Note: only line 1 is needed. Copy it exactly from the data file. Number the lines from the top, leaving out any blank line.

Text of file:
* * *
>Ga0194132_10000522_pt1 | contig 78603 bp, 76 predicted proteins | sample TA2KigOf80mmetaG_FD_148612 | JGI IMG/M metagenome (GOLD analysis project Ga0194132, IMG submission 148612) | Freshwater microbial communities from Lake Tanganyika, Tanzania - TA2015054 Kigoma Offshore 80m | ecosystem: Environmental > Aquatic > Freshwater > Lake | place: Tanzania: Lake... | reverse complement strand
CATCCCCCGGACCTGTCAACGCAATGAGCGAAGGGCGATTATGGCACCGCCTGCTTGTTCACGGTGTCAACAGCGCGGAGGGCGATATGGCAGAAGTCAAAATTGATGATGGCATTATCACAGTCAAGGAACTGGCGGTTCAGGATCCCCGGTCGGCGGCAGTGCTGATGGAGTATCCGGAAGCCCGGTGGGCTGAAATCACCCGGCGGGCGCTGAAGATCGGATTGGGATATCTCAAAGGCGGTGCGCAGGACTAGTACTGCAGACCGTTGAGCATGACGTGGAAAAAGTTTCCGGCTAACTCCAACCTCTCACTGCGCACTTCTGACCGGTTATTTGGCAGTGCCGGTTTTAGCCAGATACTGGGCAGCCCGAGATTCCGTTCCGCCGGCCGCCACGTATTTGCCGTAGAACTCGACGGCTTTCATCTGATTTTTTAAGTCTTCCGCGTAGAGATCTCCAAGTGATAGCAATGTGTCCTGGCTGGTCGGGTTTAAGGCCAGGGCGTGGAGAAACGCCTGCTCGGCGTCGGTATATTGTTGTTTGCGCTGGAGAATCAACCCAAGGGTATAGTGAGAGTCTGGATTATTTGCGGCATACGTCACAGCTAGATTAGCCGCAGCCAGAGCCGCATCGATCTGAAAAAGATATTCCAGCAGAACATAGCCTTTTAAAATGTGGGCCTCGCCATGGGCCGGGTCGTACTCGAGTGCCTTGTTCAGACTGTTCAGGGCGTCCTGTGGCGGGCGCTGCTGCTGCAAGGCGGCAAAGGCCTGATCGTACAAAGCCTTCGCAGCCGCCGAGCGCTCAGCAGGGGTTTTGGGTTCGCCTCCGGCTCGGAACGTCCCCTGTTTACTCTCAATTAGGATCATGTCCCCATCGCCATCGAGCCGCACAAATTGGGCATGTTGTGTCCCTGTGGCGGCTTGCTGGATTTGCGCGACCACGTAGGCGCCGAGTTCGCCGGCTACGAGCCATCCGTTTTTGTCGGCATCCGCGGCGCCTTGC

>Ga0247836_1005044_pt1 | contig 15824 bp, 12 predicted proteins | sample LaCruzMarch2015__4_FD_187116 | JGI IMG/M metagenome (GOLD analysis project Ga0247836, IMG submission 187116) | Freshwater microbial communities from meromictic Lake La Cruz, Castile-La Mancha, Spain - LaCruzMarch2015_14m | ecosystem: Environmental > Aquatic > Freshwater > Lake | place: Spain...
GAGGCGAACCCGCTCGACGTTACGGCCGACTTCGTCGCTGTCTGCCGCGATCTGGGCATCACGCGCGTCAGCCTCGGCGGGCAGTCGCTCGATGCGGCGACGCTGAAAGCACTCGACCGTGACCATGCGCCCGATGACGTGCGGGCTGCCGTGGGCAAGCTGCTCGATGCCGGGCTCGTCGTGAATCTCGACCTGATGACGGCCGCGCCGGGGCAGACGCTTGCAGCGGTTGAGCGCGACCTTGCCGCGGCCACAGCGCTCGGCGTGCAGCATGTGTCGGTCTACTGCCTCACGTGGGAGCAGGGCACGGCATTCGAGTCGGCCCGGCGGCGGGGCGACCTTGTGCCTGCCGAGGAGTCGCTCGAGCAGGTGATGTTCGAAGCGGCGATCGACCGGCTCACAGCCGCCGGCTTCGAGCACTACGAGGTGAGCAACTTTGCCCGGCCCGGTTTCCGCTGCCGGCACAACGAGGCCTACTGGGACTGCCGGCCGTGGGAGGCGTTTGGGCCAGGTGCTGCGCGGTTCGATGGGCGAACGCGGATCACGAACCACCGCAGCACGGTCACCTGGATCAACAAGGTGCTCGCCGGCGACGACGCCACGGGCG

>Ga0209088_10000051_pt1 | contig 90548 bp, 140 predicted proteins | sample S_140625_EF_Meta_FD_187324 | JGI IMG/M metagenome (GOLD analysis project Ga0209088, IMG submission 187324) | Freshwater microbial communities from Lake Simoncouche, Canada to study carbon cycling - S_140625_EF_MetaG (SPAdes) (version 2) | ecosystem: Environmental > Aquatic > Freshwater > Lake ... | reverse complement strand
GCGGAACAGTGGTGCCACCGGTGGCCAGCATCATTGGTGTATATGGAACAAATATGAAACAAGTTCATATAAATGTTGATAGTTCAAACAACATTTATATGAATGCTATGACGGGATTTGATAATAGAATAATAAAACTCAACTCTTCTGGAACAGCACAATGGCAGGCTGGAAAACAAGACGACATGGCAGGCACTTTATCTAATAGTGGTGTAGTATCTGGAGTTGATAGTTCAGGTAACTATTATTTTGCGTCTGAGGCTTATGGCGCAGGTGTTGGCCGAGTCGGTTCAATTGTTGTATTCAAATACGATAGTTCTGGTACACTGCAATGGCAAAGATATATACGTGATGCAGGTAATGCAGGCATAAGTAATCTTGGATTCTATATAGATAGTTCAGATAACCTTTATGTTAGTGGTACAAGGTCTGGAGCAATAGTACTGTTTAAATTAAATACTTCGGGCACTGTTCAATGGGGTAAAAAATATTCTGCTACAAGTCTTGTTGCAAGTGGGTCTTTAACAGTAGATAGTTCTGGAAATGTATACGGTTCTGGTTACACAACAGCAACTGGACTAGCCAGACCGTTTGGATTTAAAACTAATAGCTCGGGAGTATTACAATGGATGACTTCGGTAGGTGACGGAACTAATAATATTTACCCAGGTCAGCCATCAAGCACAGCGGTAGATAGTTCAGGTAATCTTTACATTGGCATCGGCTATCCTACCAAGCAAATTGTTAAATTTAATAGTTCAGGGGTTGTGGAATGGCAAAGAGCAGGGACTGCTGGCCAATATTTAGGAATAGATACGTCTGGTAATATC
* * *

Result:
>Ga0194132_10000522_pt1 | contig 78603 bp, 76 predicted proteins | sample TA2KigOf80mmetaG_FD_148612 | JGI IMG/M metagenome (GOLD analysis project Ga0194132, IMG submission 148612) | Freshwater microbial communities from Lake Tanganyika, Tanzania - TA2015054 Kigoma Offshore 80m | ecosystem: Environmental > Aquatic > Freshwater > Lake | place: Tanzania: Lake... | reverse complement strand